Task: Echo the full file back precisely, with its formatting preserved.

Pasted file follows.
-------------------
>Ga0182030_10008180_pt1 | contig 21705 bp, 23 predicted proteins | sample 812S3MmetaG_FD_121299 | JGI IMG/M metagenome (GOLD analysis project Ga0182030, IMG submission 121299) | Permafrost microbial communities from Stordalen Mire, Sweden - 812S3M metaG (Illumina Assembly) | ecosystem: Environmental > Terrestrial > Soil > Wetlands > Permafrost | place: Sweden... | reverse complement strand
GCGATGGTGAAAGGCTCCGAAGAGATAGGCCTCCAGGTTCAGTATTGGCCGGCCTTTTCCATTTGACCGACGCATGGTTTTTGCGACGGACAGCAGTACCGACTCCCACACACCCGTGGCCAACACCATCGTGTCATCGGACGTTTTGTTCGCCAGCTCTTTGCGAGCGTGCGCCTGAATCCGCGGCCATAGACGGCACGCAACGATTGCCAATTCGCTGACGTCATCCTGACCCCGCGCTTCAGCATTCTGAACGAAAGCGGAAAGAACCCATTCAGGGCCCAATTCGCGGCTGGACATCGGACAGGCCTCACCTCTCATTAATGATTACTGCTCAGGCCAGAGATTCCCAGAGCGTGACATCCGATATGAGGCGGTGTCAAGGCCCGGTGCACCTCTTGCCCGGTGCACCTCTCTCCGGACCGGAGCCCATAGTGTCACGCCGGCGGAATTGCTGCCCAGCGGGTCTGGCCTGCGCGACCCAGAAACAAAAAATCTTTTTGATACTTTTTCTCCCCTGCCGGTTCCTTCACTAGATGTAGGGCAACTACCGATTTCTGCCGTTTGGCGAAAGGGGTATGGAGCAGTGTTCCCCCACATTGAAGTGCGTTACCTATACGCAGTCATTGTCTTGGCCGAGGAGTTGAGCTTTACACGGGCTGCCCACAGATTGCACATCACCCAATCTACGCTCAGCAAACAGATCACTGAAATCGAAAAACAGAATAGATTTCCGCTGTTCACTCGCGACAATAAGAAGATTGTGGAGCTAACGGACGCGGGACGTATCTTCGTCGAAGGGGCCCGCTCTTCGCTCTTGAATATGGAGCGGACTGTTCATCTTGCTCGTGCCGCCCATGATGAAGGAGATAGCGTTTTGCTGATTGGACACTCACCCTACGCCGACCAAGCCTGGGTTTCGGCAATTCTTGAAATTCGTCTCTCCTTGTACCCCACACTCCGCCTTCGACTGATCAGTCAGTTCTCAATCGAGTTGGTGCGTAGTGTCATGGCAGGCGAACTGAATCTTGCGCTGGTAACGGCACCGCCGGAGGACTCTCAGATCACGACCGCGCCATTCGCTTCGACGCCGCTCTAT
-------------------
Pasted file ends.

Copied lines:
>Ga0182030_10008180_pt1 | contig 21705 bp, 23 predicted proteins | sample 812S3MmetaG_FD_121299 | JGI IMG/M metagenome (GOLD analysis project Ga0182030, IMG submission 121299) | Permafrost microbial communities from Stordalen Mire, Sweden - 812S3M metaG (Illumina Assembly) | ecosystem: Environmental > Terrestrial > Soil > Wetlands > Permafrost | place: Sweden... | reverse complement strand
GCGATGGTGAAAGGCTCCGAAGAGATAGGCCTCCAGGTTCAGTATTGGCCGGCCTTTTCCATTTGACCGACGCATGGTTTTTGCGACGGACAGCAGTACCGACTCCCACACACCCGTGGCCAACACCATCGTGTCATCGGACGTTTTGTTCGCCAGCTCTTTGCGAGCGTGCGCCTGAATCCGCGGCCATAGACGGCACGCAACGATTGCCAATTCGCTGACGTCATCCTGACCCCGCGCTTCAGCATTCTGAACGAAAGCGGAAAGAACCCATTCAGGGCCCAATTCGCGGCTGGACATCGGACAGGCCTCACCTCTCATTAATGATTACTGCTCAGGCCAGAGATTCCCAGAGCGTGACATCCGATATGAGGCGGTGTCAAGGCCCGGTGCACCTCTTGCCCGGTGCACCTCTCTCCGGACCGGAGCCCATAGTGTCACGCCGGCGGAATTGCTGCCCAGCGGGTCTGGCCTGCGCGACCCAGAAACAAAAAATCTTTTTGATACTTTTTCTCCCCTGCCGGTTCCTTCACTAGATGTAGGGCAACTACCGATTTCTGCCGTTTGGCGAAAGGGGTATGGAGCAGTGTTCCCCCACATTGAAGTGCGTTACCTATACGCAGTCATTGTCTTGGCCGAGGAGTTGAGCTTTACACGGGCTGCCCACAGATTGCACATCACCCAATCTACGCTCAGCAAACAGATCACTGAAATCGAAAAACAGAATAGATTTCCGCTGTTCACTCGCGACAATAAGAAGATTGTGGAGCTAACGGACGCGGGACGTATCTTCGTCGAAGGGGCCCGCTCTTCGCTCTTGAATATGGAGCGGACTGTTCATCTTGCTCGTGCCGCCCATGATGAAGGAGATAGCGTTTTGCTGATTGGACACTCACCCTACGCCGACCAAGCCTGGGTTTCGGCAATTCTTGAAATTCGTCTCTCCTTGTACCCCACACTCCGCCTTCGACTGATCAGTCAGTTCTCAATCGAGTTGGTGCGTAGTGTCATGGCAGGCGAACTGAATCTTGCGCTGGTAACGGCACCGCCGGAGGACTCTCAGATCACGACCGCGCCATTCGCTTCGACGCCGCTCTAT